PRATTVILLE, Ala. (AP) -- American flags, cozy homes and freshly blooming flowers dot the rural landscape along County Road 86. But it's the crosses -- hundreds of them -- that draw a steady stream of the curious to the otherwise tranquil neighborhood.
William Carlton Rice has spent 26 years turning his dusty yard and modest ranch house into a unique religious shrine of discarded appliances, cars and crosses, all bearing messages such as ''Hell is hot hot hot.'' Many are splattered with red paint symbolizing the blood of Christ.
Rice's cross garden has attracted plenty of attention, landing him in several folk art books and drawing visitors from across the South -- and even overseas.
In a neighborhood with pricey housing developments sprouting up just down the road, some neighbors consider Rice's icons an eyesore, especially with the frequent sightseers.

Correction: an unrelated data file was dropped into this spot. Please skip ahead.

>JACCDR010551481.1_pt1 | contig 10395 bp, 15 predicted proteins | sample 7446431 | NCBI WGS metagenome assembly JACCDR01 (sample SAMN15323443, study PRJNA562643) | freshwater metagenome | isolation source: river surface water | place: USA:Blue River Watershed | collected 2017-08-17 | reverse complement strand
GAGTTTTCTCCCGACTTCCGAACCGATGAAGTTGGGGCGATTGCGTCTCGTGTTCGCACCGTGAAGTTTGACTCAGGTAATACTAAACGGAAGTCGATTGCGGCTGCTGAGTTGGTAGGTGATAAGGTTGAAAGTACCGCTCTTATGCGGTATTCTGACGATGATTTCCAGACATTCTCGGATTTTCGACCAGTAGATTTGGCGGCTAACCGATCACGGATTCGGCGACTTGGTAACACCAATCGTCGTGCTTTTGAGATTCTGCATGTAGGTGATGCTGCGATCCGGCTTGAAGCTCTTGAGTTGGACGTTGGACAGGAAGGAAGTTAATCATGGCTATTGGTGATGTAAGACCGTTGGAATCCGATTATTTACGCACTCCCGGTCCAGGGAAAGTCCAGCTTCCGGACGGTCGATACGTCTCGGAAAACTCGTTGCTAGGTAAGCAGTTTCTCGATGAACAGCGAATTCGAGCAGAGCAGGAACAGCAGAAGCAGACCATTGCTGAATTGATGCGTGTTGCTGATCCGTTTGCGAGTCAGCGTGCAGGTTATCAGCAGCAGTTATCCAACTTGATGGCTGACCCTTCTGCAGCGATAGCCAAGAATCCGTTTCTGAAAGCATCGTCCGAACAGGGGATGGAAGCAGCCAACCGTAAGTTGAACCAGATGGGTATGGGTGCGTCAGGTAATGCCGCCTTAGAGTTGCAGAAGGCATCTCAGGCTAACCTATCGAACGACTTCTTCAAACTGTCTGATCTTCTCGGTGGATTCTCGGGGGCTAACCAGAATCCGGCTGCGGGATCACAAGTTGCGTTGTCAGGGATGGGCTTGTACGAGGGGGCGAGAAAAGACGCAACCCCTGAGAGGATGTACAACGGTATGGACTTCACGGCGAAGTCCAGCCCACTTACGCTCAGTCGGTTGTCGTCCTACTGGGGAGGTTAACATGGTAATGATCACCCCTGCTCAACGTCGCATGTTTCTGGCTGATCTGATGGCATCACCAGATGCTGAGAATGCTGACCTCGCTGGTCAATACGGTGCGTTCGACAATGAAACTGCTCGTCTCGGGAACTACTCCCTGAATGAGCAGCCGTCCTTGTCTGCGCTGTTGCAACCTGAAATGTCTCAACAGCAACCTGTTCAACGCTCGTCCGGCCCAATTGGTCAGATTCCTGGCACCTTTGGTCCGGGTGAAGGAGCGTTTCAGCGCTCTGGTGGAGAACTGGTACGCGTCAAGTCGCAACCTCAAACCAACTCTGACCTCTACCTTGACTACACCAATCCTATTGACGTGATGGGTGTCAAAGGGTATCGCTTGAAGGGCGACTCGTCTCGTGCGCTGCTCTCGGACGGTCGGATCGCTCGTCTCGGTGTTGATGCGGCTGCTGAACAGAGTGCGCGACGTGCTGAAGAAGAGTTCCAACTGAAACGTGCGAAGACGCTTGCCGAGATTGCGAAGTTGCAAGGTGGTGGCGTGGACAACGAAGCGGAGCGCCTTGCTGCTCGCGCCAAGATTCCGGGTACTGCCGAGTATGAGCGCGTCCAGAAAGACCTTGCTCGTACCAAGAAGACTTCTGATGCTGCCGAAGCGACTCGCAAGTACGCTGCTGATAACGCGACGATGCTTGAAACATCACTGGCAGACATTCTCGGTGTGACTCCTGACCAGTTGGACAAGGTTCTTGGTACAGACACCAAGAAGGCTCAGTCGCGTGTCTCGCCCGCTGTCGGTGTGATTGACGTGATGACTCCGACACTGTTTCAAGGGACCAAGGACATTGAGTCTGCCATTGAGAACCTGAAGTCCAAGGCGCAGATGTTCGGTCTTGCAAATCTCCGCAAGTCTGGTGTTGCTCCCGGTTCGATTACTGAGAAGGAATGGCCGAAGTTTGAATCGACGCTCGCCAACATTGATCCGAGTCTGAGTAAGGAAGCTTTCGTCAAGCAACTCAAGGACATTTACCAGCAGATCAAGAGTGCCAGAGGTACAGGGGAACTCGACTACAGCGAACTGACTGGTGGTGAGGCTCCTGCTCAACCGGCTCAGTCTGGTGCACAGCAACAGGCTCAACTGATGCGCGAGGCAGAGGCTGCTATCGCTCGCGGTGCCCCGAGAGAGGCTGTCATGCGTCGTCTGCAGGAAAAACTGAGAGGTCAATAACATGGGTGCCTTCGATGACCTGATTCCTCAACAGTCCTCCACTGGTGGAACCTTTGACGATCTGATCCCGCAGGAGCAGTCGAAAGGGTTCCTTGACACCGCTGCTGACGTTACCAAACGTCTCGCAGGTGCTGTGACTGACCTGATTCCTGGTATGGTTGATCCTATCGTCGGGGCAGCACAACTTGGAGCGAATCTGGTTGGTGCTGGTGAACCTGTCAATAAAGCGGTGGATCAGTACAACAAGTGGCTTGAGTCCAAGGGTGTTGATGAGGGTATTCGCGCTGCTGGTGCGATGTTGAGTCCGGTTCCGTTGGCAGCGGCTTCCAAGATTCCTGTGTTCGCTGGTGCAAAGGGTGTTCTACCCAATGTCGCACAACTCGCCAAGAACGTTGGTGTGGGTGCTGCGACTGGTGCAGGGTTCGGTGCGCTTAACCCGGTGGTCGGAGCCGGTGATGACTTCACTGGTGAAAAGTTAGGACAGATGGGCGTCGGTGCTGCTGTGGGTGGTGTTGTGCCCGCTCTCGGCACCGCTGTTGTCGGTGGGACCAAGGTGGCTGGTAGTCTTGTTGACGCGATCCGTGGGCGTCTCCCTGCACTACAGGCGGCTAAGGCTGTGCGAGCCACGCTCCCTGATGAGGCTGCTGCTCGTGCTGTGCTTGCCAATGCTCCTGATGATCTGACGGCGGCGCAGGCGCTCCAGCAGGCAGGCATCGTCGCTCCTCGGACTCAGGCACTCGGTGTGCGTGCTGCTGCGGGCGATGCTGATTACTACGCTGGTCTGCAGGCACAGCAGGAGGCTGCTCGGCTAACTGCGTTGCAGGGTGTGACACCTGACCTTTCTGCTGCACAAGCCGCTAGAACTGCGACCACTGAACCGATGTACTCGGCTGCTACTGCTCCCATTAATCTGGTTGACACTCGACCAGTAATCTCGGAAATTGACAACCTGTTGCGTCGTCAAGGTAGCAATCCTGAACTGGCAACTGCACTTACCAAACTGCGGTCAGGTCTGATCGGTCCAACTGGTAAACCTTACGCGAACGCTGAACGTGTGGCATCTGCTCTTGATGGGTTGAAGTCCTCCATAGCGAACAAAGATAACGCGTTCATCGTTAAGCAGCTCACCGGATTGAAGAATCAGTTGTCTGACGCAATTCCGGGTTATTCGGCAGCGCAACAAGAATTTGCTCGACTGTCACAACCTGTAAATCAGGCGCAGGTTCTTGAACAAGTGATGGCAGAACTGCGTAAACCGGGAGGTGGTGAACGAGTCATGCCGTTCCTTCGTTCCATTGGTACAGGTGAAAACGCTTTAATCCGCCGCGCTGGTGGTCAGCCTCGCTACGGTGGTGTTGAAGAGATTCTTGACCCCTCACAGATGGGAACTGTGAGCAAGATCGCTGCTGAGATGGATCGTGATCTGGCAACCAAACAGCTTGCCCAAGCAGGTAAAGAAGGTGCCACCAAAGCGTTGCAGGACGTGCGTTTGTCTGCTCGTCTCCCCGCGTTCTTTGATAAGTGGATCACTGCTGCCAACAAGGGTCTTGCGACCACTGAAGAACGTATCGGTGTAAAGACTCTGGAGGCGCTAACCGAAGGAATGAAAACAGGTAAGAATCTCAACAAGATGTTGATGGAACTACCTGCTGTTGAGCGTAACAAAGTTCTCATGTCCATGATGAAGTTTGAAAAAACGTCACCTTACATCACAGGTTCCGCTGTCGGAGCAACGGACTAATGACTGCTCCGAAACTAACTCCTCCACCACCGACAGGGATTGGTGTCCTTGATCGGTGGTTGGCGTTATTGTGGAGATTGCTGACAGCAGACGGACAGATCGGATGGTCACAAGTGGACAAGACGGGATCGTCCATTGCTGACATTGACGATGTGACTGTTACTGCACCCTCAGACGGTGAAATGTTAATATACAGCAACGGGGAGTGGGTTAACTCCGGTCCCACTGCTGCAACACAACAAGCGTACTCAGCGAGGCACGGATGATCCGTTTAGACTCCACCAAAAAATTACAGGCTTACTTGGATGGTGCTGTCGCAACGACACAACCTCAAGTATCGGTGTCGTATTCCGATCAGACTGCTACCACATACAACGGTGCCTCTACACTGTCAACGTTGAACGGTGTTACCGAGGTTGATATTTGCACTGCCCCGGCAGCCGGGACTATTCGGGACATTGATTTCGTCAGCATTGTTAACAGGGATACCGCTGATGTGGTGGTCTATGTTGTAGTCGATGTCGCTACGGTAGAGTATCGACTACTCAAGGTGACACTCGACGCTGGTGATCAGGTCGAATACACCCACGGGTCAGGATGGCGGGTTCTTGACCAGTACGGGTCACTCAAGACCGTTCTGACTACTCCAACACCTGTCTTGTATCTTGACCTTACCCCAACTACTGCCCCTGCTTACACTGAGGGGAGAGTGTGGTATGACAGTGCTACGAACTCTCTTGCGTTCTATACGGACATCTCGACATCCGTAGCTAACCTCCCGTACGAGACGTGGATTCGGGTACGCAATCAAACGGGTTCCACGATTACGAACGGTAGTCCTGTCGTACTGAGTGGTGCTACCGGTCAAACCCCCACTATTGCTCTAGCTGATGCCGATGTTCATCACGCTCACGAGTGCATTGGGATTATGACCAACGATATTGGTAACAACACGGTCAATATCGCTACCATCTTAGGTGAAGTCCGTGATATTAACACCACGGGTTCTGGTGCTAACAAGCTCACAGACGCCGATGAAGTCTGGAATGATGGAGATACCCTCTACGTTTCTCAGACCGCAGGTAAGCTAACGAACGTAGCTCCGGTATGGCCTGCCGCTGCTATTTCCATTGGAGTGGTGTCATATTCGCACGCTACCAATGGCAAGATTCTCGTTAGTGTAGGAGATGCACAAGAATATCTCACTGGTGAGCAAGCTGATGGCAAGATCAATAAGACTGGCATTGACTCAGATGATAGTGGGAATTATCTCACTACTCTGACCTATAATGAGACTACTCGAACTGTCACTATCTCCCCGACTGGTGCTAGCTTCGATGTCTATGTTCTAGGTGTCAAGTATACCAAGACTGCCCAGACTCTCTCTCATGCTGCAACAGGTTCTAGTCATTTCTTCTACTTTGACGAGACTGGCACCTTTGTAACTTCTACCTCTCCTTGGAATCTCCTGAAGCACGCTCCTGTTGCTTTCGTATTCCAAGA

''There ain't another place like this in the world,'' says Rice, 72, a plainspoken retired construction worker unbowed by diabetes and back problems.
''I ain't a well-educated person, but what I know I got from God.''
Gutted appliances and rusting cars scrawled with religious messages are interspersed among crosses that adorn Rice's property on both sides of the road.
''A lot of people call this art, but I'm not in the art business. I'm in the Jesus business,'' says Rice.
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